Details

Management Decision, vol. 21 no. 5
Type: Research Article
ISSN: 0025-1747

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Article
Publication date: 9 February 2015

Chris Lennard

The purpose of this paper is to give a brief background to the Deprivation of Liberty Safeguards (DoLS), and studies which factors Best Interests Assessors consider when…

4268

Abstract

Purpose

The purpose of this paper is to give a brief background to the Deprivation of Liberty Safeguards (DoLS), and studies which factors Best Interests Assessors consider when making a judgement on Deprivation of Liberty. It examines some of the reasons why professionals may be under-using DoLS, including lack of knowledge, complex processes and paperwork, and the pejorative nature of the word “deprivation”, and looks at a possible way forward.

Design/methodology/approach

The paper looks at the evidence to the House of Commons and House of Lords Committees on the Mental Health Act and Mental Capacity Act, as well as previous and current research papers. It examines the nuances of difference between restriction and deprivation, and the cumulative impact of several restrictions, which may, in fact, amount to a deprivation, illustrated by case studies from the author's own practice.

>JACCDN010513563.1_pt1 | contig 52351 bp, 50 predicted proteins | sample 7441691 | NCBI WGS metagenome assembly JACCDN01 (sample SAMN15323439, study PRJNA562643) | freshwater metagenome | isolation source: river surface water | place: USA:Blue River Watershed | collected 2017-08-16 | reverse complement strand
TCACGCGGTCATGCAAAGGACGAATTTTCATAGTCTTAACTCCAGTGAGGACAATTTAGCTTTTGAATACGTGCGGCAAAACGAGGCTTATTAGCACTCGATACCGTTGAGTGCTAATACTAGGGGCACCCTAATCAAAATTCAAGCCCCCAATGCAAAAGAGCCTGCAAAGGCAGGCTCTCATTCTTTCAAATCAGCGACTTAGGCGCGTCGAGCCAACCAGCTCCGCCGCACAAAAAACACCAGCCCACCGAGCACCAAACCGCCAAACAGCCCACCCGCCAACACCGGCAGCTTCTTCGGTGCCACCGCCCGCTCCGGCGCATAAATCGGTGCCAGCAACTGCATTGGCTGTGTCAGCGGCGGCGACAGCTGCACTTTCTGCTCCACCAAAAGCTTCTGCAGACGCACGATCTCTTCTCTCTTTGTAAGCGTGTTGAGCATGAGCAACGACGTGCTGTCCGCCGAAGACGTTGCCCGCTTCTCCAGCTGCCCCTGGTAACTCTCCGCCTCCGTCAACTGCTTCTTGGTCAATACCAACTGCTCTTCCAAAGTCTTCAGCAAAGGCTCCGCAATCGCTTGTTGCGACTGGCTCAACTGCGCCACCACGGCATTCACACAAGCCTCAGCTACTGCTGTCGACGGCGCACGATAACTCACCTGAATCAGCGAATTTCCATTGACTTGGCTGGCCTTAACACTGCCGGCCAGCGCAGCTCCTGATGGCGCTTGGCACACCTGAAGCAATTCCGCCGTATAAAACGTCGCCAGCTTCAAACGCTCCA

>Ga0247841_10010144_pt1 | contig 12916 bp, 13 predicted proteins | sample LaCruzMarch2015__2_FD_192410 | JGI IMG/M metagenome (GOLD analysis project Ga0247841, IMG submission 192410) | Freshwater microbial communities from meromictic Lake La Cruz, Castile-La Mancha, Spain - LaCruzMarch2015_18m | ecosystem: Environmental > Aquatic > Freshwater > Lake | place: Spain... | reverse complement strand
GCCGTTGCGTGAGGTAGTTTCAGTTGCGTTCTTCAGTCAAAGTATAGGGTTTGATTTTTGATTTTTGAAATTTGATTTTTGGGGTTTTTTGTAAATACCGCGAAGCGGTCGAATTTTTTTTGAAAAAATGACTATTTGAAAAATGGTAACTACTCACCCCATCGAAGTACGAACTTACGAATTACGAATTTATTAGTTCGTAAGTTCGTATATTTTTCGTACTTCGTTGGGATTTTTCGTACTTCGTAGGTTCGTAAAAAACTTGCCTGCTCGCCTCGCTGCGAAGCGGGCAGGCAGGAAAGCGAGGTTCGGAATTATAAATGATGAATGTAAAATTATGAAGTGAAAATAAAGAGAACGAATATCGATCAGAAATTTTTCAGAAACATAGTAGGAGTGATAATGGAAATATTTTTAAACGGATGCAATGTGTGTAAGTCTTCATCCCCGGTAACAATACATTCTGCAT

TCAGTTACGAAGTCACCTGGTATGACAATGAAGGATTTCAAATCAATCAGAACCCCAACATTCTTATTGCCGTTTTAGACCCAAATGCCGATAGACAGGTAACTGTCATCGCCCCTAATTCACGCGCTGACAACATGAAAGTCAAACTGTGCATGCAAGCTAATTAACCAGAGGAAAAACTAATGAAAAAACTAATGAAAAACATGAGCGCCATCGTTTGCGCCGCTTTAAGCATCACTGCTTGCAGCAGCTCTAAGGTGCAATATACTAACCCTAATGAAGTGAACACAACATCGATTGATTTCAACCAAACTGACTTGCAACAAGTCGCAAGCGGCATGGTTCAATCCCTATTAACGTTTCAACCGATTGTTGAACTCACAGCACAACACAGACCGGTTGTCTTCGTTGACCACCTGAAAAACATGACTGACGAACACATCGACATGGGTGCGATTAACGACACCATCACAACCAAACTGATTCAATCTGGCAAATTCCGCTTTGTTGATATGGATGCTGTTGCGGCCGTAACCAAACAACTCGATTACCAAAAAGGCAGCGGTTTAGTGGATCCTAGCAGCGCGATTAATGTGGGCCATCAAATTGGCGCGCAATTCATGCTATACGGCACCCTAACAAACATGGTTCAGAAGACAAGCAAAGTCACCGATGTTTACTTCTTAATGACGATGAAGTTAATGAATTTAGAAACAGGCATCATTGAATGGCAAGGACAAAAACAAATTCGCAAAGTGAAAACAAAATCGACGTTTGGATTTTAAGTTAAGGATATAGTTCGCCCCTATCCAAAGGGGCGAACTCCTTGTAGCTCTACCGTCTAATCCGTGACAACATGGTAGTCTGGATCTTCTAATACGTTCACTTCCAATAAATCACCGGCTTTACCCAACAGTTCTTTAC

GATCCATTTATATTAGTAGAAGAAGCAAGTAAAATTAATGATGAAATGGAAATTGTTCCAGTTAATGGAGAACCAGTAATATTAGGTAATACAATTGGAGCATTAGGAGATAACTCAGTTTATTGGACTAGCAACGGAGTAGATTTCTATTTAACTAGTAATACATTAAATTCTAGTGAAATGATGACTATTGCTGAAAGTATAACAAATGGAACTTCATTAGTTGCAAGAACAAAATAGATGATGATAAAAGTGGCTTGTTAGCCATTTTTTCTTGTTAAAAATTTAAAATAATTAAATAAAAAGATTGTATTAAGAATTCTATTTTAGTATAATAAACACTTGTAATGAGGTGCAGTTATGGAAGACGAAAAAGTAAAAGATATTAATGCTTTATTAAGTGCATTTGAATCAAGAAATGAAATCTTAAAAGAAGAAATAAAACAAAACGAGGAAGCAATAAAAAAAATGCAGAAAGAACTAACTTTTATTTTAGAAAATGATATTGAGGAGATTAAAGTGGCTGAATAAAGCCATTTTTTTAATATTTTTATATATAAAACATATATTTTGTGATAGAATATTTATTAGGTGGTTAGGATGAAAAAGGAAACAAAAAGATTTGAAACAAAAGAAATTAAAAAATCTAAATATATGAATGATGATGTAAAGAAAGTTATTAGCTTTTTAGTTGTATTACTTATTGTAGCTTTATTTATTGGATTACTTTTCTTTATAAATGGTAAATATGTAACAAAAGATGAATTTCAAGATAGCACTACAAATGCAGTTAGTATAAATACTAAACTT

Findings

It makes the case that health and social care professionals should err on the side of caution, by making precautionary DoLS applications, arguing that MCA DoLS is a forerunner of good practice, and that good care planning allied to judicious application of the MCA leads to better, more robust and more defensible decision making.

Originality/value

And it points the way to a possible future, citing the recommendations of the Select Committee on the MCA for a clearer link between DoLS and the principles underpinning the MCA, and for simplifying and clarifying the legislative provisions and the associated paperwork.

Details

The Journal of Adult Protection, vol. 17 no. 1
Type: Research Article
ISSN: 1466-8203

Keywords